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Best Vegetables for Winter Gardening

January 2nd, 2014 Gardening

There are many types of indoor growing ecosystems to choose from, and each is suited to a different lineup of plants. Shallow window trellises, for instance, are best suited for hanging plants or those with vines, while deeper table pots are better for vegetables that require more significant rooting systems, like radishes and carrots.The best indoor vegetable varieties for winter include beans, carrots (fingerling), red peppers, radishes and tomatoes.

Tomatoes, carrots and radishes
According to Reader's Digest, the best indoor tomato varieties are Red Grape, Sun Gold and Sweet Olive, which each have a maturation period of approximately two months. Carrots and radishes need deeper pots for proper growth, and often produce roots within 25 days of seeding. Round carrots are among the best for indoor pot growing, taking up less vertical depth. Radishes need a container at least 12 inches wide and should be placed in a window that gets plenty of sun. However, be sure to move them out of the sun if it gets too warm in their spot. This could cause them to dry up and die before you can harvest them.

Beans
Dwarf French beans can be sown from late winter onwards and grow well indoors, according to the source. Taller beans can also be grown on indoor trellises near windows. For best results, soon after your plants have grown to about six inches tall, attach them to a stake or give them access to something they can latch on to. While beans will quickly grow beyond their capacity for weight, and will require added structural support, they are also among the fastest-growing indoor plants, according to the Virginia Cooperative Extension.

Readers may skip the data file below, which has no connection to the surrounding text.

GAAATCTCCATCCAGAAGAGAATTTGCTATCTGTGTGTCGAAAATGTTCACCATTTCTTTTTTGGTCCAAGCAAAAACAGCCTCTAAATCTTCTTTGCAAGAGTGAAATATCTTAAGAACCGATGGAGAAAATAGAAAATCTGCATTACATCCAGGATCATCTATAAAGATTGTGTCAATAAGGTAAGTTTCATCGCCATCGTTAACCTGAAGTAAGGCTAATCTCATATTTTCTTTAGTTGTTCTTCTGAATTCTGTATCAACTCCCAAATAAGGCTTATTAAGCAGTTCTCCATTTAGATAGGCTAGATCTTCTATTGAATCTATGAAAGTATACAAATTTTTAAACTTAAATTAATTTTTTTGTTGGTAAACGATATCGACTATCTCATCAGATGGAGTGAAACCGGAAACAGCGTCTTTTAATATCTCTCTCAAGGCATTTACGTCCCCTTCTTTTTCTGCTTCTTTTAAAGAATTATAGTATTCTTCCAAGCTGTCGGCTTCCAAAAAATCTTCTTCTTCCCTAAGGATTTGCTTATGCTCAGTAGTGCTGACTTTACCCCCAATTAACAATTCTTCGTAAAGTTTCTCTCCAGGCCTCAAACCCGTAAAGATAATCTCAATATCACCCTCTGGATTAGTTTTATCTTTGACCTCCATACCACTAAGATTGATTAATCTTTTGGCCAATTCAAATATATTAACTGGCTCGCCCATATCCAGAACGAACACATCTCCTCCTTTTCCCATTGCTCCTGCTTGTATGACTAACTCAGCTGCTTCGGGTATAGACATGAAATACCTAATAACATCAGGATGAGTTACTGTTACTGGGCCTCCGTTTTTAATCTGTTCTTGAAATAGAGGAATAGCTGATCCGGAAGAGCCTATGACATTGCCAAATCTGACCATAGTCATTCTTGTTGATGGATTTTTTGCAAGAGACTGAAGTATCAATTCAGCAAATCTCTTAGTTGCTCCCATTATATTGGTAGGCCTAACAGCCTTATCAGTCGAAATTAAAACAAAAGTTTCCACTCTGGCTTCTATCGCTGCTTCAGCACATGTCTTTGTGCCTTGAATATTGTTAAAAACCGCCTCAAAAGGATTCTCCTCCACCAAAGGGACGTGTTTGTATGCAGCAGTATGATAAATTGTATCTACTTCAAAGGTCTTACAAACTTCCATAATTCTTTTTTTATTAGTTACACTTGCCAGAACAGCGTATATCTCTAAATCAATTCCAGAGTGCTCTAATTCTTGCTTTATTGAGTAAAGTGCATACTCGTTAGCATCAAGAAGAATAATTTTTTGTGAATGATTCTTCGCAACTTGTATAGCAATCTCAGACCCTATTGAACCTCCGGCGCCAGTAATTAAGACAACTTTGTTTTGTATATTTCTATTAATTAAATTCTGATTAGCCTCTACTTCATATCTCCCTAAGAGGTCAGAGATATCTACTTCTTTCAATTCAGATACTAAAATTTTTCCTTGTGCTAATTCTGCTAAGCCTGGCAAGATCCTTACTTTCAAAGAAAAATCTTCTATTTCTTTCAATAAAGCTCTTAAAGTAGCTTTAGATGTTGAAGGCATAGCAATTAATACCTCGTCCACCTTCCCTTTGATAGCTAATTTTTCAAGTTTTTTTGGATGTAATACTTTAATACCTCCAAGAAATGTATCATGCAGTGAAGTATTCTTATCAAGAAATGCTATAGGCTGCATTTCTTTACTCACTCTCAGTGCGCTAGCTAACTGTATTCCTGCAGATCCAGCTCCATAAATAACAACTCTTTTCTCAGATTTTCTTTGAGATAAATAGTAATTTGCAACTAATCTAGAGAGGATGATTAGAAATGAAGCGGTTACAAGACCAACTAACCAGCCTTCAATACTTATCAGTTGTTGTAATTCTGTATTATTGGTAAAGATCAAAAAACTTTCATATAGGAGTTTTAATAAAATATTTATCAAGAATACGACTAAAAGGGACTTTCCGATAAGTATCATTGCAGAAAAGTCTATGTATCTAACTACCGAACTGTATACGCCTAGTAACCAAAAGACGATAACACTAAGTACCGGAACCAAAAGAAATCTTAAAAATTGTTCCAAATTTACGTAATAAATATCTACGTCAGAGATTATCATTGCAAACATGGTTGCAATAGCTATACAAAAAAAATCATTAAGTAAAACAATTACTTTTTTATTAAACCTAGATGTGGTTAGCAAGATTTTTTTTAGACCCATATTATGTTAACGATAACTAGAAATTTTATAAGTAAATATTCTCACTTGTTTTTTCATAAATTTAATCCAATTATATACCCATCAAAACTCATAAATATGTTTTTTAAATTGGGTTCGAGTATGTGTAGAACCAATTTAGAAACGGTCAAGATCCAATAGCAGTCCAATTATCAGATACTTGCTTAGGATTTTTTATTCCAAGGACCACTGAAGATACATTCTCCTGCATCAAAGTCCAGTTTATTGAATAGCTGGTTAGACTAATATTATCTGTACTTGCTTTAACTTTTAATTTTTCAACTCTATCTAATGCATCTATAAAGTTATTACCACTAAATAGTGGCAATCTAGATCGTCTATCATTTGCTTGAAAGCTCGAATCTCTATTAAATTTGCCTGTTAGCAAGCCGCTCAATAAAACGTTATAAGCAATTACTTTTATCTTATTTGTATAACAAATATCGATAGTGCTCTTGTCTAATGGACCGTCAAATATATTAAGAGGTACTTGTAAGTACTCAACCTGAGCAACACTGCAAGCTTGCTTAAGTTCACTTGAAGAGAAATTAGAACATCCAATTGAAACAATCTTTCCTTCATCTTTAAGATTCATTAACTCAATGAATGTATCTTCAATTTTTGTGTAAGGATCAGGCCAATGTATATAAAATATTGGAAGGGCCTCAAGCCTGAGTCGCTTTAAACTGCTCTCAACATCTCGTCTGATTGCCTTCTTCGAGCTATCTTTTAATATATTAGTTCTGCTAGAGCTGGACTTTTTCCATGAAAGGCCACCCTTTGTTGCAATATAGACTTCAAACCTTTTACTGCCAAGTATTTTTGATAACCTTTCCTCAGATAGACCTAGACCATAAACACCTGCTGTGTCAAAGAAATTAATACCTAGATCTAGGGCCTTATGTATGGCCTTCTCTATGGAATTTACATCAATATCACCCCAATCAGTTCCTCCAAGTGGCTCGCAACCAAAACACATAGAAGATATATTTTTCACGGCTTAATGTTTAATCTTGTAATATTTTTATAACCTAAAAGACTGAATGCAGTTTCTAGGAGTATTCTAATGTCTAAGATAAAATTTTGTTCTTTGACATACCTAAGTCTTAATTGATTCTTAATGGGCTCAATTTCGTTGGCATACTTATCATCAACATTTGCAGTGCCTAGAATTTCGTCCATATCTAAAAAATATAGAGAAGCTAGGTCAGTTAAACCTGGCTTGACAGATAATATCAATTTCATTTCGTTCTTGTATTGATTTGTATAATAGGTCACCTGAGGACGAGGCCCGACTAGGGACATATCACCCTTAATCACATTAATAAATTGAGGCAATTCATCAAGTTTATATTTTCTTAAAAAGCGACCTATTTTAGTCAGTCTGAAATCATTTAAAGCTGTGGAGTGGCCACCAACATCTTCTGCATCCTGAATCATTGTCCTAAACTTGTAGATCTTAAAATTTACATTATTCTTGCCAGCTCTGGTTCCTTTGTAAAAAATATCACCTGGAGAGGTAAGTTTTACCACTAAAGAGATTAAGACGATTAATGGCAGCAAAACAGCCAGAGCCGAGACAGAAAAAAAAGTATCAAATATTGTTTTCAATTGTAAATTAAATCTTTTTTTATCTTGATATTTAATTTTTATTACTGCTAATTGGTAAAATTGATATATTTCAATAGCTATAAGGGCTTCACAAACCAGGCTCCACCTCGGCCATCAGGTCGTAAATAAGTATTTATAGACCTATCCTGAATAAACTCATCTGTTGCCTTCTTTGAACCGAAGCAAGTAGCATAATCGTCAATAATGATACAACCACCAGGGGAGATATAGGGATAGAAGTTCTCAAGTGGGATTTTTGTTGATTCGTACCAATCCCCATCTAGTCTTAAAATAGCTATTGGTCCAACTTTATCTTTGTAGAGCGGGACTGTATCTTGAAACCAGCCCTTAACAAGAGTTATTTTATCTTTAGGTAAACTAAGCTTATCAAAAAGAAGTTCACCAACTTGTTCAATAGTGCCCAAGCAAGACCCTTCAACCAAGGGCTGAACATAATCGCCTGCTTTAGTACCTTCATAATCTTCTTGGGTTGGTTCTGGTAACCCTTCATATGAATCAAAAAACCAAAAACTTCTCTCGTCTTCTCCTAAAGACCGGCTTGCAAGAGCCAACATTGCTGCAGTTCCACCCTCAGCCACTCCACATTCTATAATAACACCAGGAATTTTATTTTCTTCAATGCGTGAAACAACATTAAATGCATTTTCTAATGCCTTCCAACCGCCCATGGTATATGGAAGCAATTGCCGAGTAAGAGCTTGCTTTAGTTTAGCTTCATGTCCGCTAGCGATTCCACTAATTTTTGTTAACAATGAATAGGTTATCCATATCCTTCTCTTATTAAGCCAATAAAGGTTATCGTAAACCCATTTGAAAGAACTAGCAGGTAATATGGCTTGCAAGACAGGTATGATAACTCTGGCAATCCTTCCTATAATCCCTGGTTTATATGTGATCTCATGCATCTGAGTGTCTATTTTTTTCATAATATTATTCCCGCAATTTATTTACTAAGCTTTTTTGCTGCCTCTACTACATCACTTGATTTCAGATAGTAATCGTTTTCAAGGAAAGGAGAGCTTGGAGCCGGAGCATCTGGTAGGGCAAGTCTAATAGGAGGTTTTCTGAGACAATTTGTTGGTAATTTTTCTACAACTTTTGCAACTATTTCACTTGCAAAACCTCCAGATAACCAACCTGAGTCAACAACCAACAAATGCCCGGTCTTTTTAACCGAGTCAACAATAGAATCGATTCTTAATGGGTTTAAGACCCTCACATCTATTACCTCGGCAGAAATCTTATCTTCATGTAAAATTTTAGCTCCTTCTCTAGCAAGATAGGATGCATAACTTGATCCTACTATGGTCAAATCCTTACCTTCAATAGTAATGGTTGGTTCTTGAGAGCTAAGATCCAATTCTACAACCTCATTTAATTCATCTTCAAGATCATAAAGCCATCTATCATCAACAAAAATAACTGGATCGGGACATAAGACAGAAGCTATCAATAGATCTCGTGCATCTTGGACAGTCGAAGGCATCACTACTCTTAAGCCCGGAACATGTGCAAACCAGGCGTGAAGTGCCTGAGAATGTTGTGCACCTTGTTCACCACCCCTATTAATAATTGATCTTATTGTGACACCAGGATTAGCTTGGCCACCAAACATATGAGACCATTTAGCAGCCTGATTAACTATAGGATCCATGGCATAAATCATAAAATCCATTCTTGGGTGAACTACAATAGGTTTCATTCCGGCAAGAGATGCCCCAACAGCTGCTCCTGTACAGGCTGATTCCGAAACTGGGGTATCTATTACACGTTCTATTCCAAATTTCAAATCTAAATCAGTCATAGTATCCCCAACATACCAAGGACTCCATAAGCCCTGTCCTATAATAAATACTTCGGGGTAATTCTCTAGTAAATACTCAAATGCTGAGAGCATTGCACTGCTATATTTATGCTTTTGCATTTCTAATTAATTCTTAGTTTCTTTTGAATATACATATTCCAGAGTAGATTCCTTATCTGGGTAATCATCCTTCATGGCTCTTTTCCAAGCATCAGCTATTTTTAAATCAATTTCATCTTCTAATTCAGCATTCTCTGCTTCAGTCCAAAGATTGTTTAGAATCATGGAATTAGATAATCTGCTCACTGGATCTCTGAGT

Peppers and green onions
Just because it's cold outside doesn't mean you can't enjoy peppers inside your home. Care2 explains that so long as you have a warm environment and a sunny spot in your window, you can grow various types of peppers indoors. Cherry and banana peppers are great options, but they need space to grow so you'll need a larger container to house them. Another choice is green onion. These vegetables are easy to grow indoors, as all you need is a jar of water to place the bulbs in to grow. If you want to prolong their life, you can plant the bulbs in soil and water them.

Grafting vs. seeding
Become acquainted with each plant and how it interacts with your particular lifestyle. If you're looking to grow vegetables from the seed, you can choose from a huge variety of appropriate plants, but if you hope to graft a new plant from an existing one, there are other methods to consider. Plant grafting is easy for tomatoes, which may release new roots from healthy limbs that have been removed. But for other plants, you may choose instead to use a commercial root cloning solution, which can allow you to keep parts of a living plant even after it has already flowered.